"At a certain point, there will seem to be an explosion in case numbers," Shin told a symposium of health officials and experts in Beijing. "It is certain there will be more cases and more deaths."
The WHO says the swine flu virus - also known as H1N1 - has killed almost 1,800 people worldwide, and has declared a pandemic.
International attention has focused on how the pandemic is progressing in southern hemisphere countries such as Australia where winter - and the flu season - has started.
But it is in developing countries that the accelerated spread of swine flu poses the greatest threat as it places underequipped and underfunded health systems under severe strain, Shin said.
WHO earlier estimated that as many as 2 billion people could become infected over the next two years - nearly one-third of the world's population.
Others said Shin's cautionary comments were needed but that they were optimistic the spread would not be that serious.
Ann Moen, an influenza expert with the U.S. Centers for Disease Control and Prevention, said that if current trends continue it is possible that the swine flu pandemic will not be worse than a severe flu season.
"I think the world was preparing for an H5N1 (bird flu) pandemic and we didn't get that. So maybe this is our supreme tabletop exercise, a global sort of practice for something bigger," Moen told The Associated Press.
Health officials and drug makers are considering how to speed up production of a vaccine before the northern hemisphere enters its flu season in coming months. Estimates for when a vaccine will be available range from September to December.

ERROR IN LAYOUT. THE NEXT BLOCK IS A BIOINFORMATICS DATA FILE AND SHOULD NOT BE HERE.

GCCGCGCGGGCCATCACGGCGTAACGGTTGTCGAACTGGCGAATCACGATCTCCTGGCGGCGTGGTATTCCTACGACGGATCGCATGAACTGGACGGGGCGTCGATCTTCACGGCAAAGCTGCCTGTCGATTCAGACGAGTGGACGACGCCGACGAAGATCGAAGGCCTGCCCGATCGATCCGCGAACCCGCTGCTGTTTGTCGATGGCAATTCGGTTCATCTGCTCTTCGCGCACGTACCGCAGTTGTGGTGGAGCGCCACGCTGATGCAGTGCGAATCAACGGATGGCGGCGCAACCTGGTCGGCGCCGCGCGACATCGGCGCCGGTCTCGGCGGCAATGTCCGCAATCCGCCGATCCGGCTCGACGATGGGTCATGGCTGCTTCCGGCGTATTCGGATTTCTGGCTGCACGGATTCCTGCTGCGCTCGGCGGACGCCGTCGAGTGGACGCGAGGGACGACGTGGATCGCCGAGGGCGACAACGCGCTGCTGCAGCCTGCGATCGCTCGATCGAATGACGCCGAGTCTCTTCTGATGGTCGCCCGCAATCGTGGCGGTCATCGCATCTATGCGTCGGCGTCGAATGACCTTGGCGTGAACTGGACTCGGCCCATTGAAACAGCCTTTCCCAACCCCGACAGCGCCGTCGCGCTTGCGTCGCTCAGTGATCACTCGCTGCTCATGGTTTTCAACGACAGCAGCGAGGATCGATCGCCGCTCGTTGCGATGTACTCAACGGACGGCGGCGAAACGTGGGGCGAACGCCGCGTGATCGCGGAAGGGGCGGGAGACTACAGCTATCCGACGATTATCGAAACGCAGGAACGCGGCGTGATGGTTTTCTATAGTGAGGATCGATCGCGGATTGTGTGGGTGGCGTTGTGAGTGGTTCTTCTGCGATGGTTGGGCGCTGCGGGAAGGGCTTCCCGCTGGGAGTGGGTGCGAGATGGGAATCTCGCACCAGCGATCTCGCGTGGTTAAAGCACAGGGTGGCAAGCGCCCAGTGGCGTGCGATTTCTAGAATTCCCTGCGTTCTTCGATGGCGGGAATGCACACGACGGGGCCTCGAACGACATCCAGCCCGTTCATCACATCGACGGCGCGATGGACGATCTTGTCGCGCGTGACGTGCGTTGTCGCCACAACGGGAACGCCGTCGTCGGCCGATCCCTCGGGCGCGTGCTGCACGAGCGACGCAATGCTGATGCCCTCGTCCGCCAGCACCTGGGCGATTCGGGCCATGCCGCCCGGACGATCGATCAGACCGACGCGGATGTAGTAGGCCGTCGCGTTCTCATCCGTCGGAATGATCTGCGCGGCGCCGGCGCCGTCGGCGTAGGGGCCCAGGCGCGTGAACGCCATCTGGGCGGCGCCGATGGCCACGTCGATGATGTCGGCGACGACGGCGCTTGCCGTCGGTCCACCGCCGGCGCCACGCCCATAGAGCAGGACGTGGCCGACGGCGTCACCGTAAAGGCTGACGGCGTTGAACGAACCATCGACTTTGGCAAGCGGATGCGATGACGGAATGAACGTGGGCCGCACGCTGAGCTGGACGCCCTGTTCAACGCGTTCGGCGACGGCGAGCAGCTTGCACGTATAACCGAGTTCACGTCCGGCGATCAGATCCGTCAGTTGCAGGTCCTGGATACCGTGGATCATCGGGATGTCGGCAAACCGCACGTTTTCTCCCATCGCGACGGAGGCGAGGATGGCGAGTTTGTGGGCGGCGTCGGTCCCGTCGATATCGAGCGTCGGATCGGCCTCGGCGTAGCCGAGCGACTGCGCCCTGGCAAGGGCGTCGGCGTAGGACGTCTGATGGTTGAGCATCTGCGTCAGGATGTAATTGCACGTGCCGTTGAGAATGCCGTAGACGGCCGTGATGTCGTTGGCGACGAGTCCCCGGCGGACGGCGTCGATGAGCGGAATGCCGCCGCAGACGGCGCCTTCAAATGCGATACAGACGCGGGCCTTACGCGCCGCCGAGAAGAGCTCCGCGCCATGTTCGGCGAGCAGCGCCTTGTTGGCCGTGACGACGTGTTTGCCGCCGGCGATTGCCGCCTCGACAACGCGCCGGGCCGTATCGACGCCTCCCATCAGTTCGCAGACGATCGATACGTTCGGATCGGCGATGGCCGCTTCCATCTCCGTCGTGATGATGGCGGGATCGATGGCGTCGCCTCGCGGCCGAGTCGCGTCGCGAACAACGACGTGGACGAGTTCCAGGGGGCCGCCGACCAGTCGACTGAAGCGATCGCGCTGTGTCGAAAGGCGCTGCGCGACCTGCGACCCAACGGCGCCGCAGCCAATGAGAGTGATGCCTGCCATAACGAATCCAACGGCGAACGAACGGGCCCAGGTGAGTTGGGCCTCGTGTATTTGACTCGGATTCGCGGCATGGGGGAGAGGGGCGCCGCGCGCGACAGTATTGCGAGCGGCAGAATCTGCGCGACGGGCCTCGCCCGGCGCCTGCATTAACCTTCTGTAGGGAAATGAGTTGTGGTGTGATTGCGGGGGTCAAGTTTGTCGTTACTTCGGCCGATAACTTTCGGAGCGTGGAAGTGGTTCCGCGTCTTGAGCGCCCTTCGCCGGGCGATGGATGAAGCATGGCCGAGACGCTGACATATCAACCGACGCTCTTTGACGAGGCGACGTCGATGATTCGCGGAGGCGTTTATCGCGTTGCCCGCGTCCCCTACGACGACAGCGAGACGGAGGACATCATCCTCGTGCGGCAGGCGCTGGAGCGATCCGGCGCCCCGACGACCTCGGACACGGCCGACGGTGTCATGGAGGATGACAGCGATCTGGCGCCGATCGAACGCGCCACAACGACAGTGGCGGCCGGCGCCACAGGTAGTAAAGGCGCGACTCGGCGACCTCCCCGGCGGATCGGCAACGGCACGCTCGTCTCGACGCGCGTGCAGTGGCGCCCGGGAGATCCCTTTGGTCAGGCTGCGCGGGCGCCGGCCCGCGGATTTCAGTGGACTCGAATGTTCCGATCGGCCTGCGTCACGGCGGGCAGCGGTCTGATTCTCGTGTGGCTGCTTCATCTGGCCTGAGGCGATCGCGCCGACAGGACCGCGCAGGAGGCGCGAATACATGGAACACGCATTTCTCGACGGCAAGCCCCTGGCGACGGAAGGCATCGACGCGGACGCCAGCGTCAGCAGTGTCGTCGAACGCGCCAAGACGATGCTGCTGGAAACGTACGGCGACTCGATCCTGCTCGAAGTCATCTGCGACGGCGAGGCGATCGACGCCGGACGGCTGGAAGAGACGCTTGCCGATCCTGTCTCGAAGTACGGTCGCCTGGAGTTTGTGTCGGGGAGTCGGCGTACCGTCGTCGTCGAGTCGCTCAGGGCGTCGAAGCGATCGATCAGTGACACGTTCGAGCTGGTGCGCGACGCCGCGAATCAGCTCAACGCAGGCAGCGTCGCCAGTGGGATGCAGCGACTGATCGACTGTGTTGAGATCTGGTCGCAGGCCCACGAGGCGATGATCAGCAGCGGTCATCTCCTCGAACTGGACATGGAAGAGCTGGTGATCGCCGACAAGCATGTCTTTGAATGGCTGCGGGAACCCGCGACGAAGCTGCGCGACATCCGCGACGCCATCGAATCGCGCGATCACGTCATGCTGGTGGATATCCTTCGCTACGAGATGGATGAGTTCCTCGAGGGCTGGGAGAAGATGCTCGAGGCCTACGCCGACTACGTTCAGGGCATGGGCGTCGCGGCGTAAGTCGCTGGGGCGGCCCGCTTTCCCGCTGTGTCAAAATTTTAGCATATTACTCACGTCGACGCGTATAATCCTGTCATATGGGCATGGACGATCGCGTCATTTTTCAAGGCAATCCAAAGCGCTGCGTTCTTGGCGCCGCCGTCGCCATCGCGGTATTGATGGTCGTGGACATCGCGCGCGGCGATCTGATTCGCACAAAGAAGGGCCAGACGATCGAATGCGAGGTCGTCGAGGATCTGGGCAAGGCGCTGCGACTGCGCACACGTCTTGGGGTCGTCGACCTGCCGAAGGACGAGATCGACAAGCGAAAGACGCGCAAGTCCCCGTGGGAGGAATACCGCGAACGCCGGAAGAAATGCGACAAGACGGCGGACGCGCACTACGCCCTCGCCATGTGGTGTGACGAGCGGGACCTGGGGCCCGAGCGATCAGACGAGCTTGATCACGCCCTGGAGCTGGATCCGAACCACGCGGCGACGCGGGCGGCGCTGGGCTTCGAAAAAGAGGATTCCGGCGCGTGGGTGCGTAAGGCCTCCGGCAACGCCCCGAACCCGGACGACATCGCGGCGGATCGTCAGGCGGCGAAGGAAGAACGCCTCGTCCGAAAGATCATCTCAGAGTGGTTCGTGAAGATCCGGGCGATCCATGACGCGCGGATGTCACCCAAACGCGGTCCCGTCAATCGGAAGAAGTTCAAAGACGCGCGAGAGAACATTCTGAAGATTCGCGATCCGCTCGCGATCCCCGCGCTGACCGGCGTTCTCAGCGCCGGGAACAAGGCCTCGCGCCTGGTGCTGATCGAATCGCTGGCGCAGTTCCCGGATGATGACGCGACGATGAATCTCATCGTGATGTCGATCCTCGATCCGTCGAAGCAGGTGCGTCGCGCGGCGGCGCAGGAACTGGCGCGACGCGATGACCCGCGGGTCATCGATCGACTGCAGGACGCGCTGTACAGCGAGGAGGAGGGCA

Delegates from Bangladesh and Myanmar appealed for help in procuring vaccines or making them more affordable for poorer countries, saying they were left vulnerable while rich nations pre-ordered most of the available stock.
"Developing countries like us, we have to fight this war without vaccines," said Mya Oo, deputy health minister of Myanmar. He urged pharmaceutical companies to consider selling the vaccines to developing countries at just above cost.
WHO's flu chief, Keiji Fukuda, said the agency was working hard on the issue, and noted that two drugmakers had pledged to donate 150 million doses of vaccine to poorer countries by the end of October. He said more research was needed to determine how vaccines will be priced.
"Among the many pandemic response issues, this is probably the most critical issue: how we mobilize the vaccines, how we get them to developing countries," Fukuda said.
WHO has stressed that most cases of swine flu are mild and require no treatment, but the fear is that a rash of new infections could overwhelm hospitals and health authorities, especially in poorer countries.
Shin said governments must quickly educate the public, prepare their health systems to care for severe cases and protect those deemed more vulnerable to prevent unnecessary deaths.
"We only have a short time period to reach the state of preparedness deemed necessary," Shin said. "Communities must be aware before a pandemic strikes as to what they can do to reduce the spread of the virus, and how to obtain early treatment of severe cases."
Pregnant women face a higher risk of complications, and the virus also has more severe effects on people with underlying medical conditions such as asthma, cardiovascular disease, diabetes, autoimmune disorders and diabetes, WHO chief Margaret Chan said in a video address.
The last pandemic - the Hong Kong flu of 1968 - killed about 1 million people. Ordinary flu kills about 250,000 to 500,000 people each year.
Swine flu is also continuing to spread during summer in the northern hemisphere. Normally, flu viruses disappear with warm weather, but swine flu is proving to be resilient.